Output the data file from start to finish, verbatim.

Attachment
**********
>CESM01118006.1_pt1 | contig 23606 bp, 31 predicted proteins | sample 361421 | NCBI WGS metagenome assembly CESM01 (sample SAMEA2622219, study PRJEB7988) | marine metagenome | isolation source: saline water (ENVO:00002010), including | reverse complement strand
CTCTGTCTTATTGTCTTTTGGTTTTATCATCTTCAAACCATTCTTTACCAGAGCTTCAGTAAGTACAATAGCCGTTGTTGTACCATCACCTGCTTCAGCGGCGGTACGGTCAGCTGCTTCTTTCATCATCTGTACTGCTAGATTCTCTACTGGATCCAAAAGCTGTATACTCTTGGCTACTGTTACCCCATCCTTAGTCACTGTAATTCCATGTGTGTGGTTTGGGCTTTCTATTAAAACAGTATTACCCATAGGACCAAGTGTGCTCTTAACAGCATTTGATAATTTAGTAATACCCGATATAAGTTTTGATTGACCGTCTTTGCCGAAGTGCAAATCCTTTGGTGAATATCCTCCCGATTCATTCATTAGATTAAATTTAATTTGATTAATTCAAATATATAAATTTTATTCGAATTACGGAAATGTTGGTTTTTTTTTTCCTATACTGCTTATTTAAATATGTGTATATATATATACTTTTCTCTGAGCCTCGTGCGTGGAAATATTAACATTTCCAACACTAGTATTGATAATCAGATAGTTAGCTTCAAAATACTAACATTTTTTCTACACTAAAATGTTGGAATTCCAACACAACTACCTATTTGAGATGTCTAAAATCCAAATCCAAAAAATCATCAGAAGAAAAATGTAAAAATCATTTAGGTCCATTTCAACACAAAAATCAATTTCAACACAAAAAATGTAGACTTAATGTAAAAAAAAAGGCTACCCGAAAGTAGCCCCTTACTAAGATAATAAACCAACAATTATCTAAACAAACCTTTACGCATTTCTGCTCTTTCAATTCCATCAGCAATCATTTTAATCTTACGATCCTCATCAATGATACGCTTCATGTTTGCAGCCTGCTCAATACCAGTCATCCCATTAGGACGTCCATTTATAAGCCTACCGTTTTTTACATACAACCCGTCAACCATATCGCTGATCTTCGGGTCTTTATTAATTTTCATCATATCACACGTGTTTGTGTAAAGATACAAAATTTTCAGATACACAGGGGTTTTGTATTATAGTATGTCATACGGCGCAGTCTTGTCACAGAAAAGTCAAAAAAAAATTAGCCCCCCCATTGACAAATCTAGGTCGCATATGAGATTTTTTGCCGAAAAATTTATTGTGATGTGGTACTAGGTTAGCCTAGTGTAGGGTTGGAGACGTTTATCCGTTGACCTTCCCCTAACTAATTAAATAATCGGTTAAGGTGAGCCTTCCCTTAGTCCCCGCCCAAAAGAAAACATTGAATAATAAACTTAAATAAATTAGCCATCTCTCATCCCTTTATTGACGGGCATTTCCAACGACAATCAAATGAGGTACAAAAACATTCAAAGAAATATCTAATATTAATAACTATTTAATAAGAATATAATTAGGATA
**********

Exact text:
>CESM01118006.1_pt1 | contig 23606 bp, 31 predicted proteins | sample 361421 | NCBI WGS metagenome assembly CESM01 (sample SAMEA2622219, study PRJEB7988) | marine metagenome | isolation source: saline water (ENVO:00002010), including | reverse complement strand
CTCTGTCTTATTGTCTTTTGGTTTTATCATCTTCAAACCATTCTTTACCAGAGCTTCAGTAAGTACAATAGCCGTTGTTGTACCATCACCTGCTTCAGCGGCGGTACGGTCAGCTGCTTCTTTCATCATCTGTACTGCTAGATTCTCTACTGGATCCAAAAGCTGTATACTCTTGGCTACTGTTACCCCATCCTTAGTCACTGTAATTCCATGTGTGTGGTTTGGGCTTTCTATTAAAACAGTATTACCCATAGGACCAAGTGTGCTCTTAACAGCATTTGATAATTTAGTAATACCCGATATAAGTTTTGATTGACCGTCTTTGCCGAAGTGCAAATCCTTTGGTGAATATCCTCCCGATTCATTCATTAGATTAAATTTAATTTGATTAATTCAAATATATAAATTTTATTCGAATTACGGAAATGTTGGTTTTTTTTTTCCTATACTGCTTATTTAAATATGTGTATATATATATACTTTTCTCTGAGCCTCGTGCGTGGAAATATTAACATTTCCAACACTAGTATTGATAATCAGATAGTTAGCTTCAAAATACTAACATTTTTTCTACACTAAAATGTTGGAATTCCAACACAACTACCTATTTGAGATGTCTAAAATCCAAATCCAAAAAATCATCAGAAGAAAAATGTAAAAATCATTTAGGTCCATTTCAACACAAAAATCAATTTCAACACAAAAAATGTAGACTTAATGTAAAAAAAAAGGCTACCCGAAAGTAGCCCCTTACTAAGATAATAAACCAACAATTATCTAAACAAACCTTTACGCATTTCTGCTCTTTCAATTCCATCAGCAATCATTTTAATCTTACGATCCTCATCAATGATACGCTTCATGTTTGCAGCCTGCTCAATACCAGTCATCCCATTAGGACGTCCATTTATAAGCCTACCGTTTTTTACATACAACCCGTCAACCATATCGCTGATCTTCGGGTCTTTATTAATTTTCATCATATCACACGTGTTTGTGTAAAGATACAAAATTTTCAGATACACAGGGGTTTTGTATTATAGTATGTCATACGGCGCAGTCTTGTCACAGAAAAGTCAAAAAAAAATTAGCCCCCCCATTGACAAATCTAGGTCGCATATGAGATTTTTTGCCGAAAAATTTATTGTGATGTGGTACTAGGTTAGCCTAGTGTAGGGTTGGAGACGTTTATCCGTTGACCTTCCCCTAACTAATTAAATAATCGGTTAAGGTGAGCCTTCCCTTAGTCCCCGCCCAAAAGAAAACATTGAATAATAAACTTAAATAAATTAGCCATCTCTCATCCCTTTATTGACGGGCATTTCCAACGACAATCAAATGAGGTACAAAAACATTCAAAGAAATATCTAATATTAATAACTATTTAATAAGAATATAATTAGGATA